There is some fun to be had along the way with the Galyari themselves, one of the more interesting alien species to crop up in Big Finish’s Who range, and their Clutch of interconnected spaceships makes for a novel setting. Anneke Wills makes a convincing turn as the heavily voice modulated Director Nrosha, and having the Galyari’s over-sensitive eyes make them in agony of the Doctor’s coat is an amusing touch.
All in all The Sandman is an enjoyable adventure, but with the lack of a role for Evelyn and the pacing issues this story promised to be much more – I can understand the author wanting to keep his cards close to his chest, but a little more build up of the Srushkubr and a little less delaying tactics may have resulted in a play that stands up better to repeated listens. The Sandman is great to listen to once, but subsequent listens only serve to highlight the plays shortcomings. Good, but flawed.
"To the inhabitants of the Clutch, to the Galyari people, I am a bad memory..."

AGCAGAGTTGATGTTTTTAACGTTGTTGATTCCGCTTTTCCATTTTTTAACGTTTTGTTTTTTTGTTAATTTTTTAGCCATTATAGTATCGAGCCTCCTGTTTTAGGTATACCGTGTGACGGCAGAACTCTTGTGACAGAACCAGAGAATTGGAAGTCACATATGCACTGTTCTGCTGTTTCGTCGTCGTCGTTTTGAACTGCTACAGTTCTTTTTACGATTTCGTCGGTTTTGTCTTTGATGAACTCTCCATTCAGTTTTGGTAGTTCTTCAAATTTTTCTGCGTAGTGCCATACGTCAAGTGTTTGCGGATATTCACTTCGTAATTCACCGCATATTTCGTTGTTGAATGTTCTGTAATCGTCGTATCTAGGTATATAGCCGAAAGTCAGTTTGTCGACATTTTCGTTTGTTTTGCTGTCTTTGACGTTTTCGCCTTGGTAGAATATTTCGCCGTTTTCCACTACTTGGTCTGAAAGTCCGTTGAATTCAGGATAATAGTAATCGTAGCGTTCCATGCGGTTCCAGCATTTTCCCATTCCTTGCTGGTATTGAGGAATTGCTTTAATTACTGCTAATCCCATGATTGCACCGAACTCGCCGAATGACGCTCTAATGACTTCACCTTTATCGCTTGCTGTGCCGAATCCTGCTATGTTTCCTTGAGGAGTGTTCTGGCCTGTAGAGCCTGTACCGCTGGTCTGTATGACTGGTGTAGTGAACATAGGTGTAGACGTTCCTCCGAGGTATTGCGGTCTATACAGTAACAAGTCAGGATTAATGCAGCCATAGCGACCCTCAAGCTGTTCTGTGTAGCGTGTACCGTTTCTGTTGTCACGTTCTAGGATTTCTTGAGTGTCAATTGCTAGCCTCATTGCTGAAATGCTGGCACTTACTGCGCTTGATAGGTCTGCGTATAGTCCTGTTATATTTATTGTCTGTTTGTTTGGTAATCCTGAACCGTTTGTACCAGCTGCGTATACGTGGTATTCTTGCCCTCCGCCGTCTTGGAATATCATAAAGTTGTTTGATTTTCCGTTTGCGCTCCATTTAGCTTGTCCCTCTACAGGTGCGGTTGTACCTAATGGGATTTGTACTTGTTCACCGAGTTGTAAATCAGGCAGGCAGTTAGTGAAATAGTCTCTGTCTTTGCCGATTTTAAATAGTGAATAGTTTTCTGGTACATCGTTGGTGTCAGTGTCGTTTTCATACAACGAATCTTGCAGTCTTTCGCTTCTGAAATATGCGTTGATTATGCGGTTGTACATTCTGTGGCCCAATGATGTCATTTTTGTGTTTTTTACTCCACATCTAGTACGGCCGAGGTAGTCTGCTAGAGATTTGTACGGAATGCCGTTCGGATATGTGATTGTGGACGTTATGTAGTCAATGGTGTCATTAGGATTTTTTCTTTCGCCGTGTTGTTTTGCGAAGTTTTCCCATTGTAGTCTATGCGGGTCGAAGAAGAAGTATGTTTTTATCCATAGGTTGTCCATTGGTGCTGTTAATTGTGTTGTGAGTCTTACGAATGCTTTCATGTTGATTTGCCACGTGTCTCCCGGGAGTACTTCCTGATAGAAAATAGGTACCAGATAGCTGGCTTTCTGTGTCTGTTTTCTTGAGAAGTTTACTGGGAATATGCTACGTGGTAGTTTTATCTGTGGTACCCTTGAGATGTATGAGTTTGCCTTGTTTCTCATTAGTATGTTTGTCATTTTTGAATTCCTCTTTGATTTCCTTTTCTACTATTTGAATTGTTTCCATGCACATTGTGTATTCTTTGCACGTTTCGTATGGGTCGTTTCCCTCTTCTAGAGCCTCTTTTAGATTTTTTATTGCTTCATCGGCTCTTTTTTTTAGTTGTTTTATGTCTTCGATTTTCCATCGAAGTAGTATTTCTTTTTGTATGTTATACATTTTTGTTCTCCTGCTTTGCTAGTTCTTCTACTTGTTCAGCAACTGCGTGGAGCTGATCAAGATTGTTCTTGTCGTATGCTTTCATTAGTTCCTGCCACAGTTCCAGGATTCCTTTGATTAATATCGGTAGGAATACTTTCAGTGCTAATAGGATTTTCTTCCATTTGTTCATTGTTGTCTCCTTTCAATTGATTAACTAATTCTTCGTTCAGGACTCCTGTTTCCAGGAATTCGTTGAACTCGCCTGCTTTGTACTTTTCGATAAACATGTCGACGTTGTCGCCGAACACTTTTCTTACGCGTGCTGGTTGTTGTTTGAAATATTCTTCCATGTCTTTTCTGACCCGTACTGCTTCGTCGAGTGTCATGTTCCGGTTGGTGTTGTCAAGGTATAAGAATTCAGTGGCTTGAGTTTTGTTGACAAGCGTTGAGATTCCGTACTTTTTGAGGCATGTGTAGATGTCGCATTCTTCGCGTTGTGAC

Perception is an interesting concept as depending on the point of view possessed by persons involved in an incident, their interpretation of the events in question can vary immensely. In Doctor Who the point of view is almost always from the Doctor's side and those he fights for, but for Simon A. Forwards' first Big Finish audio play, The Sandman, he has chosen to examine the consequences of the Doctor's actions from the point of view of those that the Doctor opposes and the result is quite thought provoking. By examining both the cause and the effect of the Doctor's actions, Forward paints his tale in much greyer shades of colour than a typical story, and this effects the listener by making them question existing assumptions and expectations based on their previous knowledge about the nature of exactly what the Doctor does.